A Lease is defined under Section 105 of the Transfer of Property Act. It is a contract between the lessor and the lessee for the possession and profits of land, etc, on one side and the recompense by rent or other consideration on the other.

A license is defined in Section 52 of the Indian Easements Act, 1882 as a right to do or continue to do, in or upon the immovable property of the grantor, something which would in the absence of such right be unlawful, and such right does not amount to an easement or an interest in the property.

The major difference is that a lease transfers ‘exclusive possession’ to the lessee. It is not merely a permission to use the premises. However, a license does not include exclusive possession of the property in question. It is a right to use the property with the licensor’s permission, without which it would be illegal. Moreover, a question of eviction only arises when it comes to a lease agreement, and not a license.

A finding on the question whether the person is a tenant or a licensee is a finding of fact. [1] For the purpose of deciding whether a particular transaction is a lease or a licence, the question of intention of the parties is to be determined, and the intention has to be inferred from the circumstances of each case. It is essential, therefore, to look to the substance and essence of the agreement, and not merely to the form.

In Associated Hotels of India v R N Kapoor,[2] Justice Subba Rao set out the following propositions as well established for ascertaining whether a transaction is a lease or licence:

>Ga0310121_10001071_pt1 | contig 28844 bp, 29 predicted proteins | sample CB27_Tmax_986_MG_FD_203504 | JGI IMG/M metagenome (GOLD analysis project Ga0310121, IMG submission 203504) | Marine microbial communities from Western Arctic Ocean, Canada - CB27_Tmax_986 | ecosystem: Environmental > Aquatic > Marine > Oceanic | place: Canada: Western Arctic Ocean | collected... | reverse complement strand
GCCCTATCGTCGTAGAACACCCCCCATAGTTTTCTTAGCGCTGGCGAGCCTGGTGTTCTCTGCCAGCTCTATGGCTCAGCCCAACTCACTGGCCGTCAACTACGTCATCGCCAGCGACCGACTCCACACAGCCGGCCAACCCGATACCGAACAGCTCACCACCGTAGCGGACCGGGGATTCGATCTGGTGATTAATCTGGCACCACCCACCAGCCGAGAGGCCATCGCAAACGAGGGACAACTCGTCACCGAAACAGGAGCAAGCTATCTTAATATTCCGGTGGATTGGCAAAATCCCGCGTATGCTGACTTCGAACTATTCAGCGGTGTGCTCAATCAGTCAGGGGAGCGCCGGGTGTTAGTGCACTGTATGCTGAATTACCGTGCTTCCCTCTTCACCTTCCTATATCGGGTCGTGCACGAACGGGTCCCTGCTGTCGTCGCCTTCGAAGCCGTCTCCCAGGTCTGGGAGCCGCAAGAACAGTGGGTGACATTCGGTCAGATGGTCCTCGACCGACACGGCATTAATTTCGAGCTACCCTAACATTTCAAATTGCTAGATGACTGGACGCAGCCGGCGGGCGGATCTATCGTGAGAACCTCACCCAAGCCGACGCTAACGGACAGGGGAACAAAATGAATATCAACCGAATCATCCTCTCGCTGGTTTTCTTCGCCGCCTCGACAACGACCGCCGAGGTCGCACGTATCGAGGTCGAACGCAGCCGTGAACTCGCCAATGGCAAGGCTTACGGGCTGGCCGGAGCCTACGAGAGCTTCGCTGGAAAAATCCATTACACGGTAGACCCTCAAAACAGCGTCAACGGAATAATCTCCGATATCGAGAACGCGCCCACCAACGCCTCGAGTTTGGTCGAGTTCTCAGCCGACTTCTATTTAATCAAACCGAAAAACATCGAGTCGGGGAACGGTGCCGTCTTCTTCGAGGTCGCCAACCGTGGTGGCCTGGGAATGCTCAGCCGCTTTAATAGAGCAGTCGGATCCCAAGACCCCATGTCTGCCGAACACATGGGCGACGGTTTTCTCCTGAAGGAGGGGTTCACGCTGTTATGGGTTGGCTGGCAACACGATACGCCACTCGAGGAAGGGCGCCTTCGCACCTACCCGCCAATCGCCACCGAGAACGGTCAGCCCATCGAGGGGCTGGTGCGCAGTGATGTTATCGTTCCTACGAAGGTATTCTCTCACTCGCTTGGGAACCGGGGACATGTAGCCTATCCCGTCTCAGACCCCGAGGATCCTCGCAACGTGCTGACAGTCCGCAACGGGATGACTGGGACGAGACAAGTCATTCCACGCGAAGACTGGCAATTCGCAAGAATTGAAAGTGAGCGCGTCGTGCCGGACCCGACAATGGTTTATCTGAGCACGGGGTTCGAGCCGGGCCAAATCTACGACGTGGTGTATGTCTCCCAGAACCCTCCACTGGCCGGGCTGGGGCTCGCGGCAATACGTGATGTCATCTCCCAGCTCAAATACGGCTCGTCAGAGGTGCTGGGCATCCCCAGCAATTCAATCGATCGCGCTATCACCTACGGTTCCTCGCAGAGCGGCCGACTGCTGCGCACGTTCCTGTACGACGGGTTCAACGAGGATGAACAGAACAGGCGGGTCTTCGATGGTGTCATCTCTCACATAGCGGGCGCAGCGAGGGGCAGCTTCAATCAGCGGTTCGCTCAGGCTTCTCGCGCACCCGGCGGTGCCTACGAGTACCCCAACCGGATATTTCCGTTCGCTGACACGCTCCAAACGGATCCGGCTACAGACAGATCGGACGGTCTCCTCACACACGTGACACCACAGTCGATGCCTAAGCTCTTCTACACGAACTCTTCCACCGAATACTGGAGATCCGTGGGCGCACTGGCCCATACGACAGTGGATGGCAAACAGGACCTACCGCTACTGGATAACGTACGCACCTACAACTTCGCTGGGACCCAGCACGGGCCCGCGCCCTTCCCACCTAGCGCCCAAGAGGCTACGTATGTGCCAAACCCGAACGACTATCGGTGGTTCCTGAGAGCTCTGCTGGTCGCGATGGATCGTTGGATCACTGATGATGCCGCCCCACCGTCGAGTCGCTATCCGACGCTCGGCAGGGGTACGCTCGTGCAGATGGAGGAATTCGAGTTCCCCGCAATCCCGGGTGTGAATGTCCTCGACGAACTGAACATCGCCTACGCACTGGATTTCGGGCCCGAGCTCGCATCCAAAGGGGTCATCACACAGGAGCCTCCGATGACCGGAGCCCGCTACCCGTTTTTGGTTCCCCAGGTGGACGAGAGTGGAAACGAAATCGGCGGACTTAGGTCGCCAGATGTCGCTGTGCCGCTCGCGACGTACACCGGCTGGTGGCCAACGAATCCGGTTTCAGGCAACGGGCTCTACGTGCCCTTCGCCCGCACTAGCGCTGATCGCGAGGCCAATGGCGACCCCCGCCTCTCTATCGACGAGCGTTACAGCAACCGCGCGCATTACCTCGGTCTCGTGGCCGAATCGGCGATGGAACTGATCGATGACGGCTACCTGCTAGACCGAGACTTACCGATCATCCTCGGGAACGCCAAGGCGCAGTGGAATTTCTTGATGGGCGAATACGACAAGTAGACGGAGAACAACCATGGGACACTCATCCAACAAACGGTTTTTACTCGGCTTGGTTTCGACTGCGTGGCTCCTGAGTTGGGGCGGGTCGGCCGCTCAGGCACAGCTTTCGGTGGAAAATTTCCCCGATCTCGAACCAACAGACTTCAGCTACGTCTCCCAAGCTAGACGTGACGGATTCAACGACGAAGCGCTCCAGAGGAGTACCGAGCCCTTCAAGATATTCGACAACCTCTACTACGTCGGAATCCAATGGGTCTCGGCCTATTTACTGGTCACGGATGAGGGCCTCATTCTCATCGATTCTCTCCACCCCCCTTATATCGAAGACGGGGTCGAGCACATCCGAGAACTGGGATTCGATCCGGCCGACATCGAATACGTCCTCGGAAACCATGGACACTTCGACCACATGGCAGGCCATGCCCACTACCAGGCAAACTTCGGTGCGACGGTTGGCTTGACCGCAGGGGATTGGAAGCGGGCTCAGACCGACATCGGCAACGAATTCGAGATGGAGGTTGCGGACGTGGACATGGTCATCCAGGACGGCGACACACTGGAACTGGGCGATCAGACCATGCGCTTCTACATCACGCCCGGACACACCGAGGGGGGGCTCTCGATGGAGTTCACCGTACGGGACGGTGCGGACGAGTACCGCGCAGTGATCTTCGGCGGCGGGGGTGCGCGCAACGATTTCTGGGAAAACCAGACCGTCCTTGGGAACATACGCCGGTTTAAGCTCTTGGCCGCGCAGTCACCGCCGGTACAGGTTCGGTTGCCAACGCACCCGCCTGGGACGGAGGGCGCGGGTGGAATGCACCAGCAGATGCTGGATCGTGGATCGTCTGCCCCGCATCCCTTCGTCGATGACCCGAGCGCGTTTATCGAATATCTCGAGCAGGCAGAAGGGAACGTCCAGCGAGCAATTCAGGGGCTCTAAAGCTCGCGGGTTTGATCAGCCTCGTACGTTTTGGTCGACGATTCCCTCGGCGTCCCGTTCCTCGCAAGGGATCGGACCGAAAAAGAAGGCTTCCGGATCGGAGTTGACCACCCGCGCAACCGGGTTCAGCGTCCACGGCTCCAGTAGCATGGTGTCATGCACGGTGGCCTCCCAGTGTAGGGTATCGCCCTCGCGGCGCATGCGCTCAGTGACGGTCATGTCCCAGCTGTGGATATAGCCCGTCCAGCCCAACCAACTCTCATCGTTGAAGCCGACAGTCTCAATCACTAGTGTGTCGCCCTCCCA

1. To ascertain whether a document creates a lease or a licence, the substance of the document must be preferred to its form;
  2. the real test is the intention of the parties—whether they intended to create a lease or a licence;
  3. if the document creates an interest in the property, it is a lease; but, if it only permits another to make use of the property, of which legal possession continues with the owner, it is a licence; and
  4. if under the document a party gets exclusive possession of the property, “prima facie”, he is considered to be a tenant; but circumstances may be established which negate the intention to create a lease.

The intention of the parties is of utmost importance, and it is clear from the above discussion that they intended enter into a lease agreement. It prefers the substance over form concept. Therefore, the wording of the agreement and the intention of the parties has to be carefully analysed before classifying an agreement as a lease or a license.

[1] Samir Kumar Chateya v Hirendra Nath Ghosh, AIR 1992 Cal 129

[2] 1959 AIR 1262

Poonam Pradhan Saxena: Property Law

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